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Date Created
  • 2011

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An analysis of biochar's appropriateness and strategic action plan for its adoption and diffusion in a high poverty context: the case of central haiti

Description

Haiti has witnessed high deforestation rates in recent decades, caused largely by the fuel needs of a growing population. The resulting soil loss is estimated to have contributed towards a

Haiti has witnessed high deforestation rates in recent decades, caused largely by the fuel needs of a growing population. The resulting soil loss is estimated to have contributed towards a decline in agricultural productivity of 0.5% -1.2% per year since 1997. Recent studies show the potential of biochar use through pyrolysis technology to increase crop yields and improve soil health. However, the appropriateness of this technology in the context of Haiti remains unexplored. The three objectives of this research were to identify agricultural- and fuel-use-related needs and gaps in rural Haitian communities; determine the appropriateness of biochar pyrolyzer technology, used to convert agricultural biomass into a carbon-rich charcoal; and develop an action-oriented plan for use by development organizations, communities, and governmental institutions to increase the likelihood of adoption. Data were collected using participatory rural appraisal techniques involving 30 individual interviews and three focus-group discussions in the villages of Cinquantin and La Boule in the La Coupe region of central Haiti. Topics discussed include agricultural practices and assets, fuel use and needs, technology use and adoption, and social management practices. The Sustainable Livelihoods framework was used to examine the assets of households and the livelihood strategies being employed. Individual and focus group interviews were analyzed to identify specific needs and gaps. E.M. Rogers' Diffusion of Innovations theory was used to develop potential strategies for the introduction of pyrolysis technology. Preliminary results indicate biochar pyrolysis has potential to address agricultural and fuel needs in rural Haiti. Probable early adopters of biochar technology include households that have adopted new agricultural techniques in the past, and those with livestock. Education about biochar, and a variety of pyrolysis technology options from which villagers may select, are important factors in successful adoption of biochar use. A grain mill as an example in one of the study villages provides a model of ownership and use of pyrolysis technology that may increase its likelihood of successful adoption. Additionally, women represent a group that may be well suited to control a new local biochar enterprise, potentially benefiting the community.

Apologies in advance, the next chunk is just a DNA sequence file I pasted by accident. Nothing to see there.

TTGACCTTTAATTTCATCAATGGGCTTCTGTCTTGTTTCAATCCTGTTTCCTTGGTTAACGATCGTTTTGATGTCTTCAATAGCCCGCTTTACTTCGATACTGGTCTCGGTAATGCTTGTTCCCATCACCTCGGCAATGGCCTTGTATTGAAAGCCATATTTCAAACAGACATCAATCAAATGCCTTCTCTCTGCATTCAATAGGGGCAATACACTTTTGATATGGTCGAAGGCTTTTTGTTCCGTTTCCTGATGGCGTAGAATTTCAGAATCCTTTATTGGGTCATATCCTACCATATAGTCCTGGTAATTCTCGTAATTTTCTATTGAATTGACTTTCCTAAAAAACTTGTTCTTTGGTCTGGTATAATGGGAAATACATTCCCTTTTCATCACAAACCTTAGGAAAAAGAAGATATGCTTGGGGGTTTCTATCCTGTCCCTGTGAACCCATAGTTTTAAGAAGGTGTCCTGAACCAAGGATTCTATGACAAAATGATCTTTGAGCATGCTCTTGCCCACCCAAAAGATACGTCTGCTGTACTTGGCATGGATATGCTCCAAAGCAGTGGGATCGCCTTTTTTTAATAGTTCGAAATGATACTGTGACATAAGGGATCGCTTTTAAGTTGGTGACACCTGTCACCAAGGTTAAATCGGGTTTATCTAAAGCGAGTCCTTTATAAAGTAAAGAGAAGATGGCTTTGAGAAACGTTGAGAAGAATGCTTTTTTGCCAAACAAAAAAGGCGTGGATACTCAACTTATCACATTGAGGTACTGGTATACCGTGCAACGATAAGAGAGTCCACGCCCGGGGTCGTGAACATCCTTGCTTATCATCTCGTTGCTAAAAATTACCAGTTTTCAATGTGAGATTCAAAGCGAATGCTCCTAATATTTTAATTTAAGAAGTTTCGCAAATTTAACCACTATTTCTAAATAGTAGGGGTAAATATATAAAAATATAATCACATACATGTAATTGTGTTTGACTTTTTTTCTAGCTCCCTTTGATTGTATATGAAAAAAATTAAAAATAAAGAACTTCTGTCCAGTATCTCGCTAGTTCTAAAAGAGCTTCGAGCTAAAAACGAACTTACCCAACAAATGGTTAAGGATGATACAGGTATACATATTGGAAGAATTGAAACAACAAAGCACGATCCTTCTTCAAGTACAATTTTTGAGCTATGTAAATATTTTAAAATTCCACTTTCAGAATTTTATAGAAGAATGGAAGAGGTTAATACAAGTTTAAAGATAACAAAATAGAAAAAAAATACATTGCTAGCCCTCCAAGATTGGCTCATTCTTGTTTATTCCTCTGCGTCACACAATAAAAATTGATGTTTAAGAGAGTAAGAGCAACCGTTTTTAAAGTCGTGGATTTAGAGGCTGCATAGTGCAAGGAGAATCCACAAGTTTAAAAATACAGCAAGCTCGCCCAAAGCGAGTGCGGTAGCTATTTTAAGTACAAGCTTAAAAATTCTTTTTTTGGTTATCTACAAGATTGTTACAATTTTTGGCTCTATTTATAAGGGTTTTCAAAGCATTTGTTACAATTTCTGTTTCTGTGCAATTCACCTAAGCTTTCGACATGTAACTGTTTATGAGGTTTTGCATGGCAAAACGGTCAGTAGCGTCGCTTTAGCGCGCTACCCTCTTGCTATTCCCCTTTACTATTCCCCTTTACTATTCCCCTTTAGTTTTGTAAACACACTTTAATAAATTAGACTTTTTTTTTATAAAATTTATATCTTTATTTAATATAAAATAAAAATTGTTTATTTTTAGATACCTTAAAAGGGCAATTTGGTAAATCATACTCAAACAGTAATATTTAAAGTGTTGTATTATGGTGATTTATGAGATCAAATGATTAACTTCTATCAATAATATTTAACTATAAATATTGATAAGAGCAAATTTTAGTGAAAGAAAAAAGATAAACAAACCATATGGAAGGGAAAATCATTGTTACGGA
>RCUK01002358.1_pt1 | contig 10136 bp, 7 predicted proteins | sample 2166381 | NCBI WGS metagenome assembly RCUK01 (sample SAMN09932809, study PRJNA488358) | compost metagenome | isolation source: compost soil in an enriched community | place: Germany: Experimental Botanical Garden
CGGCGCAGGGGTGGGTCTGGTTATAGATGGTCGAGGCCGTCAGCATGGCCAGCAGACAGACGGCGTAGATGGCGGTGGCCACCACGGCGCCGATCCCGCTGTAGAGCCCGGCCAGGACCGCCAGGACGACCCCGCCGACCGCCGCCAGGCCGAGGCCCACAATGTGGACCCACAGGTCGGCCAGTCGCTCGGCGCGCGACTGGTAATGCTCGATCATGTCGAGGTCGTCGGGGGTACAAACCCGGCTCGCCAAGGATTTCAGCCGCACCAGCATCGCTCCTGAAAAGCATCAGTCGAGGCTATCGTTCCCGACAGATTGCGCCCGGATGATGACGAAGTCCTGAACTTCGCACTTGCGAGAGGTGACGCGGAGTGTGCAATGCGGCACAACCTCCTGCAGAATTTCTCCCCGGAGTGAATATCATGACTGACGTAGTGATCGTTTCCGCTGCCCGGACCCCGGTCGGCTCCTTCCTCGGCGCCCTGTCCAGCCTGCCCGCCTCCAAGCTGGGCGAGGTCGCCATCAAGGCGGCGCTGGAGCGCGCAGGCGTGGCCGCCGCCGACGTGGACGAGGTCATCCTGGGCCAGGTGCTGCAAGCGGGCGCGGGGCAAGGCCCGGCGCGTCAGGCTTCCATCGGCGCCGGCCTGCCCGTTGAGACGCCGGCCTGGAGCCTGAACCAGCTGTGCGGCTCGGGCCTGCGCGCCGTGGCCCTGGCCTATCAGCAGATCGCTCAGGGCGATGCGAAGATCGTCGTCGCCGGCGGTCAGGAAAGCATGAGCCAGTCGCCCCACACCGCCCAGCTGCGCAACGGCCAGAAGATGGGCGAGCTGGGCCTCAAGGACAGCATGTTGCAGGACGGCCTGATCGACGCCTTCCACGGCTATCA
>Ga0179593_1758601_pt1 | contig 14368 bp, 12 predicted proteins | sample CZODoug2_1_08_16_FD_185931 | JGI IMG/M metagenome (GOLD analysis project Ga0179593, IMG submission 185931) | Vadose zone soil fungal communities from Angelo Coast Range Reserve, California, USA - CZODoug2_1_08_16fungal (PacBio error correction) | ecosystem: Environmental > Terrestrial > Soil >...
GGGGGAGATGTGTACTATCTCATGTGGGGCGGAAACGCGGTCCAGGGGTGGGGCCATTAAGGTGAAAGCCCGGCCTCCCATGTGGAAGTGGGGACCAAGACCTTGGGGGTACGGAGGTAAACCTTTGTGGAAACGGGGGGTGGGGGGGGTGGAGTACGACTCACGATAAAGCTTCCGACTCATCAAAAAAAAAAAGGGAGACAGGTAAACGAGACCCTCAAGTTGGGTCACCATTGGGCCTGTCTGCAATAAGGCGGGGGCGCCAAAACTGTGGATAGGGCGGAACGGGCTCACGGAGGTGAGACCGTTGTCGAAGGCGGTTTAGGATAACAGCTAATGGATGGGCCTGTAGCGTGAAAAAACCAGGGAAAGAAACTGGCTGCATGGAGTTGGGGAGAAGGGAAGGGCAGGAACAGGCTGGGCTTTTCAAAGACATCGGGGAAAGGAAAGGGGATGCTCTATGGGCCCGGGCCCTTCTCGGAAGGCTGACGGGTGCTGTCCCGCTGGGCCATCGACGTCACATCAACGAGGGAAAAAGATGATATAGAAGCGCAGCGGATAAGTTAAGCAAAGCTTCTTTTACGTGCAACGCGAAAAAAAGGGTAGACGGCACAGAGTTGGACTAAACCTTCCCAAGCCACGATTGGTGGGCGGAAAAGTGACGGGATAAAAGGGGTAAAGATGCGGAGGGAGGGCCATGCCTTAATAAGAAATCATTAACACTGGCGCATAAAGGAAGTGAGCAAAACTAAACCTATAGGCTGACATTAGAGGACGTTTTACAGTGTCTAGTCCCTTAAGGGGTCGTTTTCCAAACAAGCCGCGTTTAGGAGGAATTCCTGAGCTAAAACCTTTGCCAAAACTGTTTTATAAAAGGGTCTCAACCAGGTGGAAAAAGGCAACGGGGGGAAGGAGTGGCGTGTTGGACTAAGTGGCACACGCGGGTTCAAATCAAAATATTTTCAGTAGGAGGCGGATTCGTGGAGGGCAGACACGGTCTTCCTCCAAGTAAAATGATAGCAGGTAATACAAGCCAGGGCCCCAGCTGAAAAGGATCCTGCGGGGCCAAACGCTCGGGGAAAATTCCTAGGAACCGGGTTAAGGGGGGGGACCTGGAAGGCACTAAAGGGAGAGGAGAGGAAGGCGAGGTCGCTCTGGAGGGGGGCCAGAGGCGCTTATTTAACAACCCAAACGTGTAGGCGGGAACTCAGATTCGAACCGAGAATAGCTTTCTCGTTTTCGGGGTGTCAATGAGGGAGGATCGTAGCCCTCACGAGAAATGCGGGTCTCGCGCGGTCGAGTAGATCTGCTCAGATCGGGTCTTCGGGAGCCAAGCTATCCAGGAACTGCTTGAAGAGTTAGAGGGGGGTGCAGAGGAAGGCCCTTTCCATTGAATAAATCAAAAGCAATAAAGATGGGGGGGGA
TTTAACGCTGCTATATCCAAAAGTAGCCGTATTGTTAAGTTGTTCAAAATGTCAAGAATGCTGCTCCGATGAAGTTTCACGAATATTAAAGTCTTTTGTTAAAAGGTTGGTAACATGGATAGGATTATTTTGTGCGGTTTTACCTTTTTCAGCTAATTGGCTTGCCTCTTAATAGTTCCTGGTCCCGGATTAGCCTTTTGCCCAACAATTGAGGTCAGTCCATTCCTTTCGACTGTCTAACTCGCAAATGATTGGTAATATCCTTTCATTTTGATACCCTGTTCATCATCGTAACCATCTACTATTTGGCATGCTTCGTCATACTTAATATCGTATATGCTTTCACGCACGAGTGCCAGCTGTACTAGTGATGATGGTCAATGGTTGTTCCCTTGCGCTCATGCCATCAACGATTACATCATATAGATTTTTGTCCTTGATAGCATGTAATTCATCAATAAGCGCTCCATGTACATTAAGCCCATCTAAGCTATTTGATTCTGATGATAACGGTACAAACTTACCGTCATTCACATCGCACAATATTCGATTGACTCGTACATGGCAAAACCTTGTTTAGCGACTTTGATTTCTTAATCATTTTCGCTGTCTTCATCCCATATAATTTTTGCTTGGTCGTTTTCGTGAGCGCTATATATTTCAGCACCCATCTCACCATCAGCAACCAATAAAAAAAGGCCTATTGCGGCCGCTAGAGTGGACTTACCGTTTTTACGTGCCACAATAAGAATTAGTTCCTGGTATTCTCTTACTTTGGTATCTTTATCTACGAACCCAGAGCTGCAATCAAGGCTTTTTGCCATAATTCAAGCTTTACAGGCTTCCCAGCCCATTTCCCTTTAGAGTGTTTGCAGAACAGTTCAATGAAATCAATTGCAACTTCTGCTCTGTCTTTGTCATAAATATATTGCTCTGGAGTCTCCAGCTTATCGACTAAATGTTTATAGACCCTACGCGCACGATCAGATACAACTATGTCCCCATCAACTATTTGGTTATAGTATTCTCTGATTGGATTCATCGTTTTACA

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Created

Date Created
  • 2011